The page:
Second, DLTs enable new open markets for tasks that today are coordinated by the state or corporations (e.g. the energy industry). Third, DLTs enable smart networks based on the Internet of Things (IoT) and artificial intelligence (AI) to develop their full potential without exposing humanity to the risk associated with centralised approaches as mentioned above. And fourth, DLTs increase social scalability by sacrificing computational efficiency. As researcher Nick Szabo elegantly puts it: "Scaling human traditional institutions in a reliable and secure manner requires increasing amounts [of] accountants, lawyers, regulators, and police, along with the increase in bureaucracy, risk, and stress that such institutions entail."5
Deploying digitalised innovation for deep decarbonisation
The lack of an institutional blueprint of how to effectively deploy digital innovation to close the SDG financing gap , and more specifically for a zero-carbon economy, is good news for radical innovators. However, in the ever-changing and evolving world of digital transformation, keeping up with the most recent developments and their respective impact potential can be a daunting and almost impossible task. However, two key words should to be taken away from this report: experiment now!
A recent comprehensive report6, commissioned by EIT Climate-KIC, suggests that now is the right time to engage in experimentation and learning around technological capabilities and to build institutional technological capacity, i.e. connect with the right partner networks and build the promising innovation portfolios. Unlocking the necessary trillions in financing is a challenge as daunting as it sounds. Beyond the necessary technological evolution, the report calls for action at key innovation hotspots in non-technological areas.
For instance, the report identifies the need for professional education programmes that teach and train B- and C-Level executives on the potential of DLT to trigger climate action.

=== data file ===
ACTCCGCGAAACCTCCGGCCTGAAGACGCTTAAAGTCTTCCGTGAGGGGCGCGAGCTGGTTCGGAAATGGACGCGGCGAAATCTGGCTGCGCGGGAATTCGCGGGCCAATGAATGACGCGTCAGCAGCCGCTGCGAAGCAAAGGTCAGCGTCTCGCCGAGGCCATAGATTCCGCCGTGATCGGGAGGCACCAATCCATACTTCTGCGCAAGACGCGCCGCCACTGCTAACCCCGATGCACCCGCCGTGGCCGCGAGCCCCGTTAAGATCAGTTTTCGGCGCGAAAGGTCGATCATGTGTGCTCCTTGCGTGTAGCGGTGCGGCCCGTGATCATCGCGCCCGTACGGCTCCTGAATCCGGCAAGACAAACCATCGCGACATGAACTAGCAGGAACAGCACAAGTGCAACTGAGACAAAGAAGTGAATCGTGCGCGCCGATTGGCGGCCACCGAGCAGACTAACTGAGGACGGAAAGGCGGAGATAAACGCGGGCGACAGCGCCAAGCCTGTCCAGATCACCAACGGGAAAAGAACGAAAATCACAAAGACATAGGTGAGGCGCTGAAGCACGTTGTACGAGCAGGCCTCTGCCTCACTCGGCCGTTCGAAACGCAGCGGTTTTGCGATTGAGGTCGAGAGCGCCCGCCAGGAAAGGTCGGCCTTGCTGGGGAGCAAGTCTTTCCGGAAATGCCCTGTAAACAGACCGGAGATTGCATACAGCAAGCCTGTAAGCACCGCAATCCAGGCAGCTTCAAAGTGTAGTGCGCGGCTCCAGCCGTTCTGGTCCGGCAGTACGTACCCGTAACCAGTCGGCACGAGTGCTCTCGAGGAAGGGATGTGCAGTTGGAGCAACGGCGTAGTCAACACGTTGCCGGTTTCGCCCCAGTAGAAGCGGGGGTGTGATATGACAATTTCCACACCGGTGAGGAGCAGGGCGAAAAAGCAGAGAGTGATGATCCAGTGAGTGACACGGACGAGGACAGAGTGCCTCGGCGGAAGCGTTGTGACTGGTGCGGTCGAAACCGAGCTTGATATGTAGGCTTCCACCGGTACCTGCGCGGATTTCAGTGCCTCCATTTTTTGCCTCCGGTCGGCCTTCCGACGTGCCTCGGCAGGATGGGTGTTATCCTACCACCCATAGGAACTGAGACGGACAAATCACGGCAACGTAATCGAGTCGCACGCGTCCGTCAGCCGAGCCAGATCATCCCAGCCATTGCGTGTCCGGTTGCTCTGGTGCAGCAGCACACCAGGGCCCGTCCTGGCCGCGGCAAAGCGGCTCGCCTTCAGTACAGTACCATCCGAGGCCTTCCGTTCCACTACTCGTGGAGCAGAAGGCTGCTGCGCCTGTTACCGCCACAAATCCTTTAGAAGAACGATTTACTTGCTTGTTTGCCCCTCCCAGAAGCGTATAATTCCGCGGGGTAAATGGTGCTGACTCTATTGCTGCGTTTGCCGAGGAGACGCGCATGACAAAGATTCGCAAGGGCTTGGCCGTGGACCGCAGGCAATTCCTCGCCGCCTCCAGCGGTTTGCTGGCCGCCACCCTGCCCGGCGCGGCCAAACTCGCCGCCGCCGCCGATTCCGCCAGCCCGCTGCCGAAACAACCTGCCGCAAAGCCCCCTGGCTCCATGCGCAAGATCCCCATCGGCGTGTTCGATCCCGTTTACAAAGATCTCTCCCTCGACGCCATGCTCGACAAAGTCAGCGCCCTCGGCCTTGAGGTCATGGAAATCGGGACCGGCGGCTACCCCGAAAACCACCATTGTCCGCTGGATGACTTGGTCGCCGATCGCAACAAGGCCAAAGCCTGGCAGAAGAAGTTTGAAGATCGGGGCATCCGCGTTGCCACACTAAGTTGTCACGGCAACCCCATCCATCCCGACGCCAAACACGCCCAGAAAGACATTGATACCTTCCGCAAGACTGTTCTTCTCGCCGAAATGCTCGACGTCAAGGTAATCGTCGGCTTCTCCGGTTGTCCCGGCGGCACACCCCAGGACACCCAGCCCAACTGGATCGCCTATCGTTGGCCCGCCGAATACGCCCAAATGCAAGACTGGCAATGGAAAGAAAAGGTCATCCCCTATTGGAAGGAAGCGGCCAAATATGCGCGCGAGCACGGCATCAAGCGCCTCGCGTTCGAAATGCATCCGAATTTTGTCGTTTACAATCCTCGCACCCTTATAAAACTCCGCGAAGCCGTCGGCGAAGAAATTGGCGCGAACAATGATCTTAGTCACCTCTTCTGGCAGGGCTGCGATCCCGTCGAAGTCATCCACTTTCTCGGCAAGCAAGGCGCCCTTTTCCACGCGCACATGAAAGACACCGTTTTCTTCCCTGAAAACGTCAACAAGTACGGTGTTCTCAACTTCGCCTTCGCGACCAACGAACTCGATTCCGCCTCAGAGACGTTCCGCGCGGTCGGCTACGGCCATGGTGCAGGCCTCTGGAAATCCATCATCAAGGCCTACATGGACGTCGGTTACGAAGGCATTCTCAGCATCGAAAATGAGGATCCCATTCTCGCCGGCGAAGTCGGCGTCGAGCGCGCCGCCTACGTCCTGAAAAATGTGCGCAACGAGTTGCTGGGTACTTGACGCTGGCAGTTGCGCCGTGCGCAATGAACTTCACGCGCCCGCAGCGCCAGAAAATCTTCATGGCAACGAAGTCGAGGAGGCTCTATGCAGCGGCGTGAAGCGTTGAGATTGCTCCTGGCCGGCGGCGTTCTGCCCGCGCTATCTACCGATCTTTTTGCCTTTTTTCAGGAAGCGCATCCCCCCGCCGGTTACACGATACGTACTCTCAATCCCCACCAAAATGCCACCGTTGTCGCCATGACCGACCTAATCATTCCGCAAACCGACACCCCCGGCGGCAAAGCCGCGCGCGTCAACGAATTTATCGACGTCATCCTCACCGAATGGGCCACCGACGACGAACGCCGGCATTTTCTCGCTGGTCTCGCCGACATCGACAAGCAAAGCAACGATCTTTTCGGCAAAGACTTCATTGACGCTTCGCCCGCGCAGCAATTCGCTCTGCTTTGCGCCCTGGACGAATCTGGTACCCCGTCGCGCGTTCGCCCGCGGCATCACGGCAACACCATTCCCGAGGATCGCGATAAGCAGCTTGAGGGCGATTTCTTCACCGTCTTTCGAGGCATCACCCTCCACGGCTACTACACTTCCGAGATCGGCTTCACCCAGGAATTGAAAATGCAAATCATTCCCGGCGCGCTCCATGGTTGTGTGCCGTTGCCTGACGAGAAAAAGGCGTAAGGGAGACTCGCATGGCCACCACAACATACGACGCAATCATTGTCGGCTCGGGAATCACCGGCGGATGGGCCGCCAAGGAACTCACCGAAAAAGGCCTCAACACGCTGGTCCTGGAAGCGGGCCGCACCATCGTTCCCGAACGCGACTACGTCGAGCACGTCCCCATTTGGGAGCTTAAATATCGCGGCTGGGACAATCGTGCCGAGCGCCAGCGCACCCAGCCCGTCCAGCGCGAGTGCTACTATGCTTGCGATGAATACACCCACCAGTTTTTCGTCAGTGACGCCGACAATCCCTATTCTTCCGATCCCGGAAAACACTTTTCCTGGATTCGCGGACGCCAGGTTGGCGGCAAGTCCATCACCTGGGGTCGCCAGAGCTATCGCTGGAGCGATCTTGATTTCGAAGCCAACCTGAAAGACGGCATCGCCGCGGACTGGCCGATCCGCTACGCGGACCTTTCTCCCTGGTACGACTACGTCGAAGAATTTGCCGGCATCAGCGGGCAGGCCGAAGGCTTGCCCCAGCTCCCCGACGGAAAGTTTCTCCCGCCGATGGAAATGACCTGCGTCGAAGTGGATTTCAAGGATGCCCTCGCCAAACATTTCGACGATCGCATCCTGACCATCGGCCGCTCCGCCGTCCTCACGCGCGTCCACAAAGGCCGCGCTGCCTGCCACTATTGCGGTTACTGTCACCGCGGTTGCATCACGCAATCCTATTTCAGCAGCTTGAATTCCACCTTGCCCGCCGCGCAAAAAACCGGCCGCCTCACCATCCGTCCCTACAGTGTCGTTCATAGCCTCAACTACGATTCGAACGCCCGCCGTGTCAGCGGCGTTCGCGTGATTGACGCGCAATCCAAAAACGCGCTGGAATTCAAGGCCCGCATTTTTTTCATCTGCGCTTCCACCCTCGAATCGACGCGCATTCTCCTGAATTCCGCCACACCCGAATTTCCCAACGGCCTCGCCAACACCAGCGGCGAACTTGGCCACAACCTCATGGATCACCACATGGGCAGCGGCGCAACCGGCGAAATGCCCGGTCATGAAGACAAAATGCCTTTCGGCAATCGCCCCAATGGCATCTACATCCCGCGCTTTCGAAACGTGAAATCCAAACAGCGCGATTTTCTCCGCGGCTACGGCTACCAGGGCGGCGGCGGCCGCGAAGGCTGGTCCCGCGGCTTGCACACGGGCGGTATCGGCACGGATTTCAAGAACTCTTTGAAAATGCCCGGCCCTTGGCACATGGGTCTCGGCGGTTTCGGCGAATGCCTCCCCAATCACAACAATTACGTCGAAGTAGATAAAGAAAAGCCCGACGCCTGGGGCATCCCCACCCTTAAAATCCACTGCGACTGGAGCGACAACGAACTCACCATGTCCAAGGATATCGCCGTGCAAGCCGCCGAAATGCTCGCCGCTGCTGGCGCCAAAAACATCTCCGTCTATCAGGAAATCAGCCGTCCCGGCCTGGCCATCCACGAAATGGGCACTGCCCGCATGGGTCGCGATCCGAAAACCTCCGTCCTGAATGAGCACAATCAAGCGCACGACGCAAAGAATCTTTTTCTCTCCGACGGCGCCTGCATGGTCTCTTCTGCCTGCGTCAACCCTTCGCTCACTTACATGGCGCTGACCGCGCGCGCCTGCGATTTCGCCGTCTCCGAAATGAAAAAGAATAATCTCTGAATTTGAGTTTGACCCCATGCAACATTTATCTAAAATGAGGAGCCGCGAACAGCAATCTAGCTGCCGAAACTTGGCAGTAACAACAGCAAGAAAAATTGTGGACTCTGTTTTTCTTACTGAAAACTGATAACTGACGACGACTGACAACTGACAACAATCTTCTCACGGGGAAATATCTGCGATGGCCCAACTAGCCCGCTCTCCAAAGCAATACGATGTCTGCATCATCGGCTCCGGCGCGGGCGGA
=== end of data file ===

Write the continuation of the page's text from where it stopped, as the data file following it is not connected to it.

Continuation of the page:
New climate action funds for DLT are needed
At the same time, it will be critical to develop dedicated climate action funds for DLT. They should ideally offer financing, network and support structures for start-ups and help to excite the start-up community about climate action and attract their investment. Technological progress, awareness building, resource allocation and community mobilisation can only unleash their full potential if there is regulatory certainty. Informing policymakers about aspects of regulation that hinder disruptive digitalisation solutions and business models will be key in defining the window of opportunity for DLT as a tool for climate action and provide the necessary certainty that is key to sustainably attracting key stakeholders to this space.
These current uncertainties make it difficult to assess the real value DLT and associated technologies will bring to climate action. At the same time, it is certain that it is a space worth exploring and that those who have the courage to shape the DLT climate action space will be the ones rewarded for it, because one thing is certain: DLT is here to stay.
Download the full report on "DLT for Climate Action Assessment" here.
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- Dong, Xiaoqun, Rachel Chi Kiu Mok, Durreh Tabassum, Pierre Guigon, Eduardo Ferreira, Chandra Shekhar Sinha, Neeraj Prasad, et al. 2018. "Blockchain and Emerging Digital Technologies for Enhancing Post-2020 Climate Markets." The World Bank.
- PWC. 2017. "Is Paris possible? The Low Carbon Economy Index 2017."
- IEA. "Tracking Clean Energy Progress." Accessed June 18, 2018.
- Climate Action Tracker. "Climate Action Tracker." Accessed June 18, 2018.
- Szabo, Nick. 2017. “Money, blockchains, and social scalability.” Accessed May 30, 2018.
- EIT Climate-KIC, 2018. Distributed Ledger Technology for Climate Action Assessment.